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CALL. 16.03.2020: [PANEL 2] Merchants and Markets in Late Antiquity (SCS20201) - Chicago (IL, USA)


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FECHA LÍMITE/DEADLINE/SCADENZA: 16/03/2020

FECHA CONGRESO/CONGRESS DATE/DATA CONGRESSO: 07-08-09-10/01/2021

LUGAR/LOCATION/LUOGO: Hilton Chicago (Chicago, IL, USA)

ORGANIZADOR/ORGANIZER/ORGANIZZATORE: Jane Sancinito; John Fabiano.

INFO: call - jsancini@oberlin.edu - john.fabiano@utoronto.ca

CALL:


A social, cultural, and economic history of work and trade in the later Roman empire remains to be written. Recent years have seen a renewed interest in labour, professions, commerce, and their organization during the Imperial period, while the last two decades have been a remarkably productive time for the study of the Roman economy in general.


The resultant scholarship has presented new approaches which have greatly advanced our understanding of both structural and specific characteristics of the economy. The most influential of these has been the adoption of New Institutional Economics (e.g. Scheidel, Morris, and Saller 2007), but there has also been a steady stream of microeconomic studies focusing on the social elements of economic activity (Terpstra 2013; Venticinque 2016; Hawkins 2016) and sociocultural histories of work and professions (e.g. Verboven and Laes 2016).


Some of this scholarship has extended into Late Antiquity, though the most influential work remains Wickham’s magisterial Framing the Early Middle Ages (2006). Nevertheless, scholarship on the later Roman world has not yet sought to integrate the economic theories that have reconditioned the way of writing the socio-economic history of the early Roman Empire.


The future of late Roman social and economic history lies in utilizing and adapting innovative approaches to the Roman economy for the study of Late Antiquity. The institutional change for which this period is known offers plentiful opportunities to consider how individual economic actors were affected by structural, religious, and political changes, and the field is ripe for a re-evaluation of the intersection between social norms and the economy.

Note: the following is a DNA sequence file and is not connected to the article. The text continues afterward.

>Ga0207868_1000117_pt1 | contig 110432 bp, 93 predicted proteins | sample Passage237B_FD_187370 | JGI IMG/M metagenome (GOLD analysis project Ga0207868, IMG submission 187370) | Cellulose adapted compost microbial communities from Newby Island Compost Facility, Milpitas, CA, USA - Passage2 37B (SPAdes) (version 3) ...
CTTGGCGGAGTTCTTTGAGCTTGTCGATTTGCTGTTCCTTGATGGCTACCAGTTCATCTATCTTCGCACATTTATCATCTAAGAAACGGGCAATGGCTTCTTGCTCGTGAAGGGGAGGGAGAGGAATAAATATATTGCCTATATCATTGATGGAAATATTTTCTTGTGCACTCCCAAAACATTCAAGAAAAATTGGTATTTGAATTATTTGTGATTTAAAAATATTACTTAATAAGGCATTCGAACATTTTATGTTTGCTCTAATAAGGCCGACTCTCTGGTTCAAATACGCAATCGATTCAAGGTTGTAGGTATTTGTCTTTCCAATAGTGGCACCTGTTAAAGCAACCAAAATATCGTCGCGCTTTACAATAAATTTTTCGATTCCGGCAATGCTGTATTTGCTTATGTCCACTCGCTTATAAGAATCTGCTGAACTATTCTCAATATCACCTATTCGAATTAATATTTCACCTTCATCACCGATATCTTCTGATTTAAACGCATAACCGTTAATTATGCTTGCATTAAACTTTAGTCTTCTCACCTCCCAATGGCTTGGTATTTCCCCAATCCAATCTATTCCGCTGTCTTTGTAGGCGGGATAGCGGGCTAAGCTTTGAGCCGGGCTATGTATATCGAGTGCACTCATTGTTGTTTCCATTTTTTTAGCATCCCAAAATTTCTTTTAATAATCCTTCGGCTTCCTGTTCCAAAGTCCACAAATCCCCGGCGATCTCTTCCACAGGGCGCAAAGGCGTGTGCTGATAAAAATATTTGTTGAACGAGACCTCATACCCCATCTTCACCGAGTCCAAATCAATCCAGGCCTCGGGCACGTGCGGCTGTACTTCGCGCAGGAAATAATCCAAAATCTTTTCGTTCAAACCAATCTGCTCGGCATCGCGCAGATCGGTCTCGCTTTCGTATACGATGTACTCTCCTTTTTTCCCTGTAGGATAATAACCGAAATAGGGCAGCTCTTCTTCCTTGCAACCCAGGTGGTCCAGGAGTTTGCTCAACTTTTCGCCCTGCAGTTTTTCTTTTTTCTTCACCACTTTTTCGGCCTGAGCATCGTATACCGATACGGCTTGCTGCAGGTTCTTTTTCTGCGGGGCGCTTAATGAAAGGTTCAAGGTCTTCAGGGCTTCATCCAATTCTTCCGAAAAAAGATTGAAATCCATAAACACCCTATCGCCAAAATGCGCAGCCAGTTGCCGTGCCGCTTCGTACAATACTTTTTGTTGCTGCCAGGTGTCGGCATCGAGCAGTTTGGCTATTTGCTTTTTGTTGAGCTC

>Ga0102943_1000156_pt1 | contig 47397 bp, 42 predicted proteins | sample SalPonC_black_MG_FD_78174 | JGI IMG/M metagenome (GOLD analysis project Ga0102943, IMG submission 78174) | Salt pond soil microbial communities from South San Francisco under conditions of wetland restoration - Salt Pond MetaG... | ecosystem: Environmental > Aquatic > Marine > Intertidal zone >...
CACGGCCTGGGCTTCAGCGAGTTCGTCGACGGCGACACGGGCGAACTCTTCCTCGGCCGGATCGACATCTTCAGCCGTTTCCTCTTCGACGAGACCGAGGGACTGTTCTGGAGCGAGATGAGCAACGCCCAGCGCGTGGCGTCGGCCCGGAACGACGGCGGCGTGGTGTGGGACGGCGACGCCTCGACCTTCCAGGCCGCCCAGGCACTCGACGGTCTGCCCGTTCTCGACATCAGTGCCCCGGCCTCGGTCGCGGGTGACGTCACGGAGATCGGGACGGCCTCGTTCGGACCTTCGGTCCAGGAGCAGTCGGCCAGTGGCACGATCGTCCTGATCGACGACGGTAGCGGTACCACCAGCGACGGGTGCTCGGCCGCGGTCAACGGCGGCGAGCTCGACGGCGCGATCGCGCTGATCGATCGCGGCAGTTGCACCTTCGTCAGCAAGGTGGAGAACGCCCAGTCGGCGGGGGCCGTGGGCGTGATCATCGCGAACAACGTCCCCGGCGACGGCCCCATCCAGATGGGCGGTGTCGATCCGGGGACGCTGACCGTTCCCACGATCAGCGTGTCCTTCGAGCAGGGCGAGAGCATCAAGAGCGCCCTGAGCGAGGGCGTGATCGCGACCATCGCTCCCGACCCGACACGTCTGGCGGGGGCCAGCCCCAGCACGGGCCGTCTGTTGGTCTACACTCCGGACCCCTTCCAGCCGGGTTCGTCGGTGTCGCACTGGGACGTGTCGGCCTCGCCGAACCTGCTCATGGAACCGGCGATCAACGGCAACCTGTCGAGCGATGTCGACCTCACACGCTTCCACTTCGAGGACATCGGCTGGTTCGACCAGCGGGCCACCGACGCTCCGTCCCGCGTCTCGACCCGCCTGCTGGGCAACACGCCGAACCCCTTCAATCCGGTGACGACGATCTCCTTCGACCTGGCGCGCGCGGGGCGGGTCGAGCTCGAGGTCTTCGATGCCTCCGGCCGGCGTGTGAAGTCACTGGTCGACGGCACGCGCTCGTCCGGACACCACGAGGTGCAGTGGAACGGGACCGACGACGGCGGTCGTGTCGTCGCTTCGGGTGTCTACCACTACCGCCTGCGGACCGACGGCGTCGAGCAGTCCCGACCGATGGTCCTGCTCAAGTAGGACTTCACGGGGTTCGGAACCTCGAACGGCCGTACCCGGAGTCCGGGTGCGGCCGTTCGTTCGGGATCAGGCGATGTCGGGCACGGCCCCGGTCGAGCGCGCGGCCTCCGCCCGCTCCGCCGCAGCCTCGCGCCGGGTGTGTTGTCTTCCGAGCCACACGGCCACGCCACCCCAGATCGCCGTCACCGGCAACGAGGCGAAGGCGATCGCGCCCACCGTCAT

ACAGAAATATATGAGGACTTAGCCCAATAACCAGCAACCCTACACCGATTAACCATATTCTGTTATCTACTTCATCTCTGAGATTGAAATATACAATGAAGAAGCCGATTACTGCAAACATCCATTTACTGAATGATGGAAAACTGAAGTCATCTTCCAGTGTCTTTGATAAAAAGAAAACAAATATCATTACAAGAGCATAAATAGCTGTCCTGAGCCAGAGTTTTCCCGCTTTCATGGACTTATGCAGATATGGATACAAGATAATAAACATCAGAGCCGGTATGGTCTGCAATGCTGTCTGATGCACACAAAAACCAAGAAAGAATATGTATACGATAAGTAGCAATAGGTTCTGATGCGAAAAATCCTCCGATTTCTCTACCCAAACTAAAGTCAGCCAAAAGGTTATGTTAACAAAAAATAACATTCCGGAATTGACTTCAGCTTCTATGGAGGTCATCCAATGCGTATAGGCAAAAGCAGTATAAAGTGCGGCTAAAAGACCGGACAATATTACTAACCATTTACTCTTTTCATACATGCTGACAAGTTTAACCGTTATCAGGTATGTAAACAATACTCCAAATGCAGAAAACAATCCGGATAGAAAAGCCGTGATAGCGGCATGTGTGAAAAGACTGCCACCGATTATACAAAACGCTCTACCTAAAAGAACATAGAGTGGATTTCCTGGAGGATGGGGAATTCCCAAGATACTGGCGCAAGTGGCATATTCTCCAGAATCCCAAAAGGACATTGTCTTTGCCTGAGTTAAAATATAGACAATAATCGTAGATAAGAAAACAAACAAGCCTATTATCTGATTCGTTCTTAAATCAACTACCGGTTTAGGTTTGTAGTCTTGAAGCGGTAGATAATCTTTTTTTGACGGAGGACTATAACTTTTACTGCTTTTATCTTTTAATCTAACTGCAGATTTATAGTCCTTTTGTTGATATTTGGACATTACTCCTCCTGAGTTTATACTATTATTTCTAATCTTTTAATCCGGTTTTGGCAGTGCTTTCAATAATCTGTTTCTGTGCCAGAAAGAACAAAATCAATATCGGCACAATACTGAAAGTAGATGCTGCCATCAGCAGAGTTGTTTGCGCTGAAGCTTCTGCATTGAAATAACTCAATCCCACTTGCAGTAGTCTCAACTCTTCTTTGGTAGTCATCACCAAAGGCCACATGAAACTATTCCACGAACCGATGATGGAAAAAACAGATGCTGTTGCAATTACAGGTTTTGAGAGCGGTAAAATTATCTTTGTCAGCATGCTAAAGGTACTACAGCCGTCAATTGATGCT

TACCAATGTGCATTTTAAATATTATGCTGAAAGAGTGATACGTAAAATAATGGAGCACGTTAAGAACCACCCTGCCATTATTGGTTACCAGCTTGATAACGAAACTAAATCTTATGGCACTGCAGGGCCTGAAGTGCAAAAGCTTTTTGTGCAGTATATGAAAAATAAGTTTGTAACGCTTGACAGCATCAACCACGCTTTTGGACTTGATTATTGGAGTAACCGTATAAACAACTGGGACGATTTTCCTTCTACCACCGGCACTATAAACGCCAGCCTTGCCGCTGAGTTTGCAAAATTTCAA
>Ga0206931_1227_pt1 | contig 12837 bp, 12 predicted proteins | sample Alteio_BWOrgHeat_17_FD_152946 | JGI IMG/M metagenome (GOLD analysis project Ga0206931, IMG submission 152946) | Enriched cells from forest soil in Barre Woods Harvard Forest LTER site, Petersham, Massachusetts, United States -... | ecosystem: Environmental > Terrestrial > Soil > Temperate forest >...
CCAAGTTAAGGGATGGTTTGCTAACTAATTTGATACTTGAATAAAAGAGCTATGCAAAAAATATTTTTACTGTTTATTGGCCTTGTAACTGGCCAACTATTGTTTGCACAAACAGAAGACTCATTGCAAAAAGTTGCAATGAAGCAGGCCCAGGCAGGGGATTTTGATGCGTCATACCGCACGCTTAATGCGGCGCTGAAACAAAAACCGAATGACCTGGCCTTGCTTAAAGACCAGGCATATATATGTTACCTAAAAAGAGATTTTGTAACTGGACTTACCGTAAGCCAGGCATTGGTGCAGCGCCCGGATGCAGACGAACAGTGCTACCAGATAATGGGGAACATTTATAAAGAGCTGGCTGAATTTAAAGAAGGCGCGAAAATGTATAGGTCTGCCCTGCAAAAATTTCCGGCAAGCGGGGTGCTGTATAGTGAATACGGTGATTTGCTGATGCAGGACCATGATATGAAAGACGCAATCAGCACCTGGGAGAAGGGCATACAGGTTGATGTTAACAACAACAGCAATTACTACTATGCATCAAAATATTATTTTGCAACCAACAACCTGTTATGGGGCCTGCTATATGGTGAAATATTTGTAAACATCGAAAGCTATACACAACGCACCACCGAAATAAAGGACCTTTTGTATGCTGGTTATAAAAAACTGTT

This panel hopes to bring together scholars from a wide range of subjects and backgrounds, and to solicit abstracts for papers considering a variety of issues and addressing such diverse questions as:


· What awareness did local merchants, craftsmen, and transporters have of wider economic change in Late Antiquity?


· What strategies did these individuals develop to mitigate risk and resolve economic challenges, and are the strategies of Late Antiquity fundamentally different in some way from those used in earlier or later periods?


· Can we speak of market integration or disintegration in Late Antiquity?


· What were the outcomes of state institutional and structural changes to the economy at local and regional levels?


·What effects did the development of new legal and fiscal systems have on the social and political lives of merchants and craftsmen?


Abstracts of no more than 300 words should be submitted as email attachments to info@classicalstudies.org by March 16, 2020. The title of the email should be the title of the panel. Abstracts should contain a title of the paper, but should not have any information regarding the identity of the submitter. All abstracts for papers will be reviewed anonymously. For enquiries, please email Jane Sancinito (jsancini@oberlin.edu) or John Fabiano (john.fabiano@utoronto.ca).

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